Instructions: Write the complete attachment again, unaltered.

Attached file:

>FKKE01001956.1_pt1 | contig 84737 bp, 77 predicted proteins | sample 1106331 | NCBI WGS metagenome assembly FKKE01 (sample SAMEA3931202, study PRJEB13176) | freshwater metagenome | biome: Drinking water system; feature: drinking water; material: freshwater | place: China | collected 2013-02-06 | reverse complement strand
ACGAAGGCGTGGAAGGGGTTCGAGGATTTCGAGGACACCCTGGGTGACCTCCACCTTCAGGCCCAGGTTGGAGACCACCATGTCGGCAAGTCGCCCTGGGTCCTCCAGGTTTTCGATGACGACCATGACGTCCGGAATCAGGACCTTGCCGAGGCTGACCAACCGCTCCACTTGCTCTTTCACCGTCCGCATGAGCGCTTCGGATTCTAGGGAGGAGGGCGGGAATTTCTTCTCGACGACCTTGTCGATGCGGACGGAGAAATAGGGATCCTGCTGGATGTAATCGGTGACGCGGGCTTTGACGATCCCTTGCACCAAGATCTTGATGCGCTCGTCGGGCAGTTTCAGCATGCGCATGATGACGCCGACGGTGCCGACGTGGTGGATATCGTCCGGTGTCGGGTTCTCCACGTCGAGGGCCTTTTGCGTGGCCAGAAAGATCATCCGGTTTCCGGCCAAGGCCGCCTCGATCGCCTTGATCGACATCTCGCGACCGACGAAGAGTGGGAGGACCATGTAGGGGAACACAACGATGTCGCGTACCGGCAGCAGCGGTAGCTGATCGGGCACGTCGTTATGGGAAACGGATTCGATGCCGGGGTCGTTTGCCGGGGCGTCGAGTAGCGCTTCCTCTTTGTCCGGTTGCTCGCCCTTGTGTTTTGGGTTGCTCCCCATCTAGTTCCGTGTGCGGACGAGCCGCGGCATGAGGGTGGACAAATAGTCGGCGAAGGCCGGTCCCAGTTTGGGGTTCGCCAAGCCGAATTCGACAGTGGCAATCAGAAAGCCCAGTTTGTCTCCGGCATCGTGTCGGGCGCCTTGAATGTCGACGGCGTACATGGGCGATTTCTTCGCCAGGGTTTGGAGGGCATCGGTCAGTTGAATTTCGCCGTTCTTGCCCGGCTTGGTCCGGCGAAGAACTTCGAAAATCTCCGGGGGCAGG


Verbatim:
>FKKE01001956.1_pt1 | contig 84737 bp, 77 predicted proteins | sample 1106331 | NCBI WGS metagenome assembly FKKE01 (sample SAMEA3931202, study PRJEB13176) | freshwater metagenome | biome: Drinking water system; feature: drinking water; material: freshwater | place: China | collected 2013-02-06 | reverse complement strand
ACGAAGGCGTGGAAGGGGTTCGAGGATTTCGAGGACACCCTGGGTGACCTCCACCTTCAGGCCCAGGTTGGAGACCACCATGTCGGCAAGTCGCCCTGGGTCCTCCAGGTTTTCGATGACGACCATGACGTCCGGAATCAGGACCTTGCCGAGGCTGACCAACCGCTCCACTTGCTCTTTCACCGTCCGCATGAGCGCTTCGGATTCTAGGGAGGAGGGCGGGAATTTCTTCTCGACGACCTTGTCGATGCGGACGGAGAAATAGGGATCCTGCTGGATGTAATCGGTGACGCGGGCTTTGACGATCCCTTGCACCAAGATCTTGATGCGCTCGTCGGGCAGTTTCAGCATGCGCATGATGACGCCGACGGTGCCGACGTGGTGGATATCGTCCGGTGTCGGGTTCTCCACGTCGAGGGCCTTTTGCGTGGCCAGAAAGATCATCCGGTTTCCGGCCAAGGCCGCCTCGATCGCCTTGATCGACATCTCGCGACCGACGAAGAGTGGGAGGACCATGTAGGGGAACACAACGATGTCGCGTACCGGCAGCAGCGGTAGCTGATCGGGCACGTCGTTATGGGAAACGGATTCGATGCCGGGGTCGTTTGCCGGGGCGTCGAGTAGCGCTTCCTCTTTGTCCGGTTGCTCGCCCTTGTGTTTTGGGTTGCTCCCCATCTAGTTCCGTGTGCGGACGAGCCGCGGCATGAGGGTGGACAAATAGTCGGCGAAGGCCGGTCCCAGTTTGGGGTTCGCCAAGCCGAATTCGACAGTGGCAATCAGAAAGCCCAGTTTGTCTCCGGCATCGTGTCGGGCGCCTTGAATGTCGACGGCGTACATGGGCGATTTCTTCGCCAGGGTTTGGAGGGCATCGGTCAGTTGAATTTCGCCGTTCTTGCCCGGCTTGGTCCGGCGAAGAACTTCGAAAATCTCCGGGGGCAGG